A man who pleaded guilty for his role in a summer 2017 stabbing death in the Lower Valley will serve a 14-year prison term.
George Skyhawk Thompson, 22, was sentenced Wednesday in U.S. District Court in Yakima. He was indicted in March 2018 on one count of aiding and abetting second-degree murder and could have faced up to 17½ years behind bars and a fine of up to $250,000 in the death of Neil Cloud, 20.
Thompson will receive credit for time served, which is almost a year, and won’t have to pay a fine or restitution. His case was in federal court because he is Native American, as was Cloud, and the crime occurred on the Yakama Nation reservation.
A relative contacted the Yakama Nation Police Department in August 2017 to report Cloud missing. A detective found Cloud’s decomposed body on Sept. 18, 2017, court documents state, in Medicine Valley off Towtnuk Road near White Swan. Cloud was a suspect in the murder of Felina Metsker, 33, whose body was found near White Swan in May 2016, a month after she went missing.
“The hot topic on the reservation right now is missing Native women and this is the culmination of one of those,” Troy J. Lee of Lee & Associates, one of Thompson’s two attorneys, told U.S. District Judge Stanley Bastian. “It’s a hot topic and a sad situation.”
Cloud’s brother, George Skylar Cloud, 22, was sentenced in May to life without parole for killing Metsker. Two women, Nicole Lee Sunny Cloud, 30, and her sister, Kristen Ashlie Windy Cloud, 38, were indicted as accessories after the fact in the murder. Kristen Cloud was sentenced in March to 18 months in prison. Nicole Cloud will be sentenced on Oct. 23.
Lee and Tim Nguyen sought a prison term of 10 years for Thompson, citing mitigating factors they detailed in a sentencing memorandum. His mother died at a young age and his father was not involved in his life, they said. Thompson was raised by an aunt and uncle and “as a result of the unstable living situation, his education and development suffered,” the memorandum noted.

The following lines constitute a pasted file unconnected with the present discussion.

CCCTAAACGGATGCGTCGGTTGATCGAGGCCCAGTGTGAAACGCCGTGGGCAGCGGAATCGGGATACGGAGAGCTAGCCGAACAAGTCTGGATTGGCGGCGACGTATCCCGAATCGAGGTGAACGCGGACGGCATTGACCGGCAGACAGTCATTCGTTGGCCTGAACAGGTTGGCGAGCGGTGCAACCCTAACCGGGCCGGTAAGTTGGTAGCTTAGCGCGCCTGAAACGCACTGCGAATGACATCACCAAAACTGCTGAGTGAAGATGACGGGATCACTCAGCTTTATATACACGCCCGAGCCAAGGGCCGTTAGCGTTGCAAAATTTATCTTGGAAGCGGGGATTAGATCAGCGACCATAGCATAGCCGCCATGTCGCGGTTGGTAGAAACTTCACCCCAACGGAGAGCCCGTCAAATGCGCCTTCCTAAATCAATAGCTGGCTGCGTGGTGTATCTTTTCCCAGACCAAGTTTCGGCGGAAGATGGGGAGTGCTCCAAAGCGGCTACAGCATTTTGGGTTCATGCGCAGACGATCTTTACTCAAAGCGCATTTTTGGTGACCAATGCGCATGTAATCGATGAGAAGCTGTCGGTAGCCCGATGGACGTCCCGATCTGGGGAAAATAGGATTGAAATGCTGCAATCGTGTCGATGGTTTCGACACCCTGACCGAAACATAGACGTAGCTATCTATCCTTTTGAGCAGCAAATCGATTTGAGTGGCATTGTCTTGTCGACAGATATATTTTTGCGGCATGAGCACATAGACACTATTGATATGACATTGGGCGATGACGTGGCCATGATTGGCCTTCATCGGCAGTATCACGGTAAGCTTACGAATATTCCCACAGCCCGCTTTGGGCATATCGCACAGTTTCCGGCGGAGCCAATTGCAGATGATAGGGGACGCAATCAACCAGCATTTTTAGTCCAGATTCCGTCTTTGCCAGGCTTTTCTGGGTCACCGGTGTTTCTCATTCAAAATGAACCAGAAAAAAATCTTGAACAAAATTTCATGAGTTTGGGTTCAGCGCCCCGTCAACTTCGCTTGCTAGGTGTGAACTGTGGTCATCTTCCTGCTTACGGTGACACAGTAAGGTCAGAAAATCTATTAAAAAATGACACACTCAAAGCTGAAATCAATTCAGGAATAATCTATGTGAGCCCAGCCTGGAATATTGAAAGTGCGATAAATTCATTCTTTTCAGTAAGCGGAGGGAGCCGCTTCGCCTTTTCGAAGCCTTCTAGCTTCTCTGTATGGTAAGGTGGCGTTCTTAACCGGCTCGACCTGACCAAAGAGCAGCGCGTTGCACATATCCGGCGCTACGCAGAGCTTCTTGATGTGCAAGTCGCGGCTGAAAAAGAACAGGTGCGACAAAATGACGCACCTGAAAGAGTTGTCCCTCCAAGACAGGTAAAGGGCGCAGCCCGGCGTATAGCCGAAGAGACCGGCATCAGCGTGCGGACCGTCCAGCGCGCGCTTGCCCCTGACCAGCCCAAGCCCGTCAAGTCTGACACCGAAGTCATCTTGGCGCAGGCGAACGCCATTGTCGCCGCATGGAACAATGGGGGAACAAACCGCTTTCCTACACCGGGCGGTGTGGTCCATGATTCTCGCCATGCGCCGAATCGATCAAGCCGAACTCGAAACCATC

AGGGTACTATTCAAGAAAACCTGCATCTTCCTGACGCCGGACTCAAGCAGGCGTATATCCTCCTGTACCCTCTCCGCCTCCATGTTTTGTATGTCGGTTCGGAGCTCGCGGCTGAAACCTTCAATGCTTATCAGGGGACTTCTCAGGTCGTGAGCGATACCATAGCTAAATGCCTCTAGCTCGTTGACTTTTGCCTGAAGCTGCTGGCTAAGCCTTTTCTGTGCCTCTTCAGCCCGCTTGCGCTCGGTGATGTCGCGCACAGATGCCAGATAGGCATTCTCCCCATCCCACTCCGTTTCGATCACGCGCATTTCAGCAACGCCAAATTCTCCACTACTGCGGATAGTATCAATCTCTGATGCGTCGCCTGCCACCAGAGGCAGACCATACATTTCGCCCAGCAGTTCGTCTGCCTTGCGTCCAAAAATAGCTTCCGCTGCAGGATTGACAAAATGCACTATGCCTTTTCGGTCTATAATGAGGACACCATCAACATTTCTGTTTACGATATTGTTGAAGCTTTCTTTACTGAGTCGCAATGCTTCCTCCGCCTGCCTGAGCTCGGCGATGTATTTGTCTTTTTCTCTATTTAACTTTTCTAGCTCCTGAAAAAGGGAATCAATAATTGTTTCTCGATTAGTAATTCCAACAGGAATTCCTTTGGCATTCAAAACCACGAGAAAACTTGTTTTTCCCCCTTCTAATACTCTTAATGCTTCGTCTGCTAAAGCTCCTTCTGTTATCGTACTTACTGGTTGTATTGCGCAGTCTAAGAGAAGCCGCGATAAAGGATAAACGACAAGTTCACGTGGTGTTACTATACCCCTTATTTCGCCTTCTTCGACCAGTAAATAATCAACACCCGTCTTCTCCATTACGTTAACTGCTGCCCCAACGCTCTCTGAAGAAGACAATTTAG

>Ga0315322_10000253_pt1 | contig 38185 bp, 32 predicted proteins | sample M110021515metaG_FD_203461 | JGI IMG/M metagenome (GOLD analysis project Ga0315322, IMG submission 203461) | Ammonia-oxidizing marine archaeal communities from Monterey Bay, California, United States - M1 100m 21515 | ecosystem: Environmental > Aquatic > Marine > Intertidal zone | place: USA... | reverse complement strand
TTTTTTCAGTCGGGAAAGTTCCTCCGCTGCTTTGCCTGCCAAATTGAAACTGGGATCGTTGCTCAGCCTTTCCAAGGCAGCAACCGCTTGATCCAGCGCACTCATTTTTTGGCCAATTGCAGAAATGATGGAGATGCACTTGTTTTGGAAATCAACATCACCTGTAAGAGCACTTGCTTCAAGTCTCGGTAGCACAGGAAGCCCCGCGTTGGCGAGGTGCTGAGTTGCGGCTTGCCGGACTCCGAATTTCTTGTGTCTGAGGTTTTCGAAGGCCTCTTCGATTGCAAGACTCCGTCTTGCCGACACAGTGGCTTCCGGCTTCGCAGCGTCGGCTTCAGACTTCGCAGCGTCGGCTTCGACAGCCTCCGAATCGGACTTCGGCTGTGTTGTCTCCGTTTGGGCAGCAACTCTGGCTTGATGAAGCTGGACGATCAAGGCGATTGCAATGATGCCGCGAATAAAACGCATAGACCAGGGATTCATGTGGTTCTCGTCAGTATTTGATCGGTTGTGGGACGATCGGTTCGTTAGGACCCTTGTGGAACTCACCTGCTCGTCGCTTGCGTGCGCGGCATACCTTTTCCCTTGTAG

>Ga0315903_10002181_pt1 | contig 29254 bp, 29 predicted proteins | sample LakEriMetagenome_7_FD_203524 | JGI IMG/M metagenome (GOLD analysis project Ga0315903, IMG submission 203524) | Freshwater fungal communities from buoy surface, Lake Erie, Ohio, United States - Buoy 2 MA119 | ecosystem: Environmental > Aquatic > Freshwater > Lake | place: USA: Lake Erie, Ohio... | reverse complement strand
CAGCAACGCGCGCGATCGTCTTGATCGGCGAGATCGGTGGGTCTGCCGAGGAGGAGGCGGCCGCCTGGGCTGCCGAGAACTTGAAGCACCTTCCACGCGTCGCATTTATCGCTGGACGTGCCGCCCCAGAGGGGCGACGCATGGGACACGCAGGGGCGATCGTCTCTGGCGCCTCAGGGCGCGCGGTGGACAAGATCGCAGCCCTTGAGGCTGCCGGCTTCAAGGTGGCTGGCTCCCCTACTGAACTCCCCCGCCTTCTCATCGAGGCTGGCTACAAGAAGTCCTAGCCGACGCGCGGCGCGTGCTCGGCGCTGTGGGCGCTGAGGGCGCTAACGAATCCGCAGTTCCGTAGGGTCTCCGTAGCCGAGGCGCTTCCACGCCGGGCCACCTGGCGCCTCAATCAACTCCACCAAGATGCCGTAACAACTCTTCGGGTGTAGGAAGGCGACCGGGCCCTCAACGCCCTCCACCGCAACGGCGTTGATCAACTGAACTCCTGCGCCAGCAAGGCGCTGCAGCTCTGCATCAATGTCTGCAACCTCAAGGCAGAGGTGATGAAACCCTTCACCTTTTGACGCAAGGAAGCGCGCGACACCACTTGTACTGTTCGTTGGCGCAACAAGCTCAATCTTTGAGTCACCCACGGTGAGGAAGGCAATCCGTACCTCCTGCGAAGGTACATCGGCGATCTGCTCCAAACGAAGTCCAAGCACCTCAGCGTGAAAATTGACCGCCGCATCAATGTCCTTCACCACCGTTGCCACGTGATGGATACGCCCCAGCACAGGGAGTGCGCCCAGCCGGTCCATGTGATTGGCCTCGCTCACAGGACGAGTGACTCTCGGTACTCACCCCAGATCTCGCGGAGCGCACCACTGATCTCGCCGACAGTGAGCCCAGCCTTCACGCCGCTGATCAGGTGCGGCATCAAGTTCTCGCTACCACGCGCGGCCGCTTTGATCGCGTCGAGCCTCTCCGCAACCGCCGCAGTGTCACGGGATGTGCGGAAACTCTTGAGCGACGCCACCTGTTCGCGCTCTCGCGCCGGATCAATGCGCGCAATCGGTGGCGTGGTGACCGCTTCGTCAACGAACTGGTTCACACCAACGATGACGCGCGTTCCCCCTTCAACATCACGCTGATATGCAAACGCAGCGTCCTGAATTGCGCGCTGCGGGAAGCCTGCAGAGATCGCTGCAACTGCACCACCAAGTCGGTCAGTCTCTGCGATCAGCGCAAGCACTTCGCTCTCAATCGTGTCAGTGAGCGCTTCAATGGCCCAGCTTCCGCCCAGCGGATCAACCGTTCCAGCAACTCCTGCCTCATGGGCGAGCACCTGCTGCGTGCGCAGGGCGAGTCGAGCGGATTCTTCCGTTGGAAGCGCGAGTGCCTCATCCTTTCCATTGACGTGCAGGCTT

Thompson started using drugs and alcohol at age 12 and ultimately dropped out of high school, Lee and Nguyen said. He was 20 when Cloud was murdered.
“He was heavily using drugs, specifically methamphetamines. He was using so much that his ability to appreciate the seriousness of his actions (was) practically nonexistent,” their memorandum said.
His attorneys on Wednesday said while the offense is serious, Thompson’s participation was minimal.
“He most likely was under the influence, which does not excuse his behavior,” Nguyen said. “He did take responsibility for this. Again, he did not do the actual murder.”
From “day one,” Thompson wanted to plead guilty, Lee said. “He can’t change the past. He wishes he could.”
The attorneys contacted some of Thompson’s family and friends to write letters of support for a more lenient sentence but none did, Lee said.
Bastian asked Deputy U.S. Attorney Thomas J. Hanlon why he recommended the low end of the sentencing range. Hanlon noted that Thompson had no criminal history and didn’t murder Cloud. Bastian deemed Hanlon’s sentencing recommendation appropriate.
“I’ve taken into account you’re not the principal actor in this crime,” Bastian told Thompson. Still, “Neil Cloud was murdered in a very violent and repulsive way. All I can conclude is you participated willingly. At the time Mr. Cloud was killed, you didn’t resist.”
“I also share frustration at this point that family and friends didn’t support you,” Bastian said. “You’re a young man. You’ll still be a young man when you get out. What you do with the rest of your life is up to you.”
Thompson admitted driving Neil Cloud to the home of Donovan Culps in March 2017. Culps, who has described Metsker as the mother of his child, confessed to murdering a pot shop employee in Cheney in 2017 and was sentenced earlier this year to almost 35 years in prison. After prison he will serve 36 months of probation.
“He was unsure what was going to happen, but when the altercation began between Mr. Culps and Cloud, he made the unfortunate mistake of helping,” court documents state.
When they arrived at Culps’ home, Culps ran to the car and began punching Cloud through the open window. The door opened, Cloud fell out and tried to run away but Culps began beating him, according to court documents. Cloud was yelling he was sorry before he lost consciousness. At that point, Thompson went back to his car and got zip ties to restrain Cloud.
“(Cloud) was dragged to a location near where Metsker’s trailer had been located. (Cloud) woke up, was crying, and asked (Culps) to stop. (Cloud) stated, ‘I didn’t do it,’” court documents note. “(Culps) began stabbing (Cloud) and slit his throat.”
After the murder, Thompson and Culps dug a hole for Cloud’s body. It was there for approximately four to five days. “The body was later removed and dumped in a remote location,” according to documents.